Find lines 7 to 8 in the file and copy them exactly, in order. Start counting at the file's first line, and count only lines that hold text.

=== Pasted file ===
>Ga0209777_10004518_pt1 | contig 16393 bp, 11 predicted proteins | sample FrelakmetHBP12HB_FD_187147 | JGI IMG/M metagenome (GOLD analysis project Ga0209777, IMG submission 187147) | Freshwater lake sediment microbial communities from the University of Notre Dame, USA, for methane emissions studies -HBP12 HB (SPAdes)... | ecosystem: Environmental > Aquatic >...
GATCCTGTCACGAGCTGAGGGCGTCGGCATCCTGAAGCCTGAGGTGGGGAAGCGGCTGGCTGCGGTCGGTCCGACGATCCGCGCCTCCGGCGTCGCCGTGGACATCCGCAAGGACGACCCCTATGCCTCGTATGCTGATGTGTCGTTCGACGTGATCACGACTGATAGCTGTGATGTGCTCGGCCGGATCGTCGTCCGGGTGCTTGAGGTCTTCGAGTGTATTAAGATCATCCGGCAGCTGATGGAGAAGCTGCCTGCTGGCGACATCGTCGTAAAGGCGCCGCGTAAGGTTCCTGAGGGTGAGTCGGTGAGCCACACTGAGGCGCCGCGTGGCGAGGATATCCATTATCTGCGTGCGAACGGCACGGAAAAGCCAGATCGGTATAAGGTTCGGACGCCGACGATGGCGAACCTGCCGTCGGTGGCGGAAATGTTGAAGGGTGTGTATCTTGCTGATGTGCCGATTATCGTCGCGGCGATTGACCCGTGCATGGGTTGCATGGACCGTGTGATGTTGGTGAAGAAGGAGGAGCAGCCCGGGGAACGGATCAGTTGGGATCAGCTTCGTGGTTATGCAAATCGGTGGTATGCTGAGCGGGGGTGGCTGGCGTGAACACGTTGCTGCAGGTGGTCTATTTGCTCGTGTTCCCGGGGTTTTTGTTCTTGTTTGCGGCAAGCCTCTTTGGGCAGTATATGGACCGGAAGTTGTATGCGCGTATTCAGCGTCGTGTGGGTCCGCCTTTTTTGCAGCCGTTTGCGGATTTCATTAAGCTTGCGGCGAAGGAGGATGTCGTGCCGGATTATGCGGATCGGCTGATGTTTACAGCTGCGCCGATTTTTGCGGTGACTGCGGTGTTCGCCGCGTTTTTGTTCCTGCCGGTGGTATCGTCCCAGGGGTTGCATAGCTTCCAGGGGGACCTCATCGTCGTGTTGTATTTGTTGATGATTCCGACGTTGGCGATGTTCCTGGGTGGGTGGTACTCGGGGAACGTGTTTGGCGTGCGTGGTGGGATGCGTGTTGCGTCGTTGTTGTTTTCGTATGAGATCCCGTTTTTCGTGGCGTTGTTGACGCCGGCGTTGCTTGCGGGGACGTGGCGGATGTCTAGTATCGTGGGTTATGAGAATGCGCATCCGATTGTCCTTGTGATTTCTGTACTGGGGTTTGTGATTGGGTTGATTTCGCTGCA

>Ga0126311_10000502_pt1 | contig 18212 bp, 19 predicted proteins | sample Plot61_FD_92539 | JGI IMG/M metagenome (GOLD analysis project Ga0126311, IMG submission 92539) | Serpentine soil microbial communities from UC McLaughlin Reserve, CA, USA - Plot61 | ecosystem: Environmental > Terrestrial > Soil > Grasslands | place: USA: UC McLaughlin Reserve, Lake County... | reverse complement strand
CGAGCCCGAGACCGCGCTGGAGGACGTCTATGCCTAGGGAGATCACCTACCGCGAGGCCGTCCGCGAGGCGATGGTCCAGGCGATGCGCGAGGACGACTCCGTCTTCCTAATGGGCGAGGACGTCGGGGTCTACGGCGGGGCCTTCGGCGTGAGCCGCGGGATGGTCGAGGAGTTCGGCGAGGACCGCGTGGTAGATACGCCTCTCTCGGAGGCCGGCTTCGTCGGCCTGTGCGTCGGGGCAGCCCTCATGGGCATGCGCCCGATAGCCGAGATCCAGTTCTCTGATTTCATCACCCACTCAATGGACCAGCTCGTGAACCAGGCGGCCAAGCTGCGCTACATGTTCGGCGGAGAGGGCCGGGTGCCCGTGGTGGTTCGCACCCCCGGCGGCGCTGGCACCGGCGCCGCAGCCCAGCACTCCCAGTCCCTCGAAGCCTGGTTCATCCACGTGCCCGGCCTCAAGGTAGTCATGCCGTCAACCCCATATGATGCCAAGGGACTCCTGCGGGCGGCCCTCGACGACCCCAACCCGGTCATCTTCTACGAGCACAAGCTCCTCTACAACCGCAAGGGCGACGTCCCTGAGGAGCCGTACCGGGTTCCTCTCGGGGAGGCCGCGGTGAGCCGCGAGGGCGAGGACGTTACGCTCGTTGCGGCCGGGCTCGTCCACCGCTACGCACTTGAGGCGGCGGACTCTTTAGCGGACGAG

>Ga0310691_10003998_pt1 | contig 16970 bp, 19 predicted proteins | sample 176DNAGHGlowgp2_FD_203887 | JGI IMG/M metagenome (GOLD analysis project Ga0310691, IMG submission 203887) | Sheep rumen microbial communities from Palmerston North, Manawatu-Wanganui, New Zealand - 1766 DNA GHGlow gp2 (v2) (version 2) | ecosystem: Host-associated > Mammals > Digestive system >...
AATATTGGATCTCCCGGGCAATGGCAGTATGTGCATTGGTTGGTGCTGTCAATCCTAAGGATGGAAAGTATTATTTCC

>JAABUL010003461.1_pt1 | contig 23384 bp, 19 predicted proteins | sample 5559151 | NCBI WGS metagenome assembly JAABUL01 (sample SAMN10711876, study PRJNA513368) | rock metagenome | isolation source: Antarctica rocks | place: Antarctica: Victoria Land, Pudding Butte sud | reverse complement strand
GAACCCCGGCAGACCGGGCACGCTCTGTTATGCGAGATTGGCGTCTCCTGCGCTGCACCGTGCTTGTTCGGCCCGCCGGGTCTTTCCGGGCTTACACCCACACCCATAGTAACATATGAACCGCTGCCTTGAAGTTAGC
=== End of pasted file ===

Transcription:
>JAABUL010003461.1_pt1 | contig 23384 bp, 19 predicted proteins | sample 5559151 | NCBI WGS metagenome assembly JAABUL01 (sample SAMN10711876, study PRJNA513368) | rock metagenome | isolation source: Antarctica rocks | place: Antarctica: Victoria Land, Pudding Butte sud | reverse complement strand
GAACCCCGGCAGACCGGGCACGCTCTGTTATGCGAGATTGGCGTCTCCTGCGCTGCACCGTGCTTGTTCGGCCCGCCGGGTCTTTCCGGGCTTACACCCACACCCATAGTAACATATGAACCGCTGCCTTGAAGTTAGC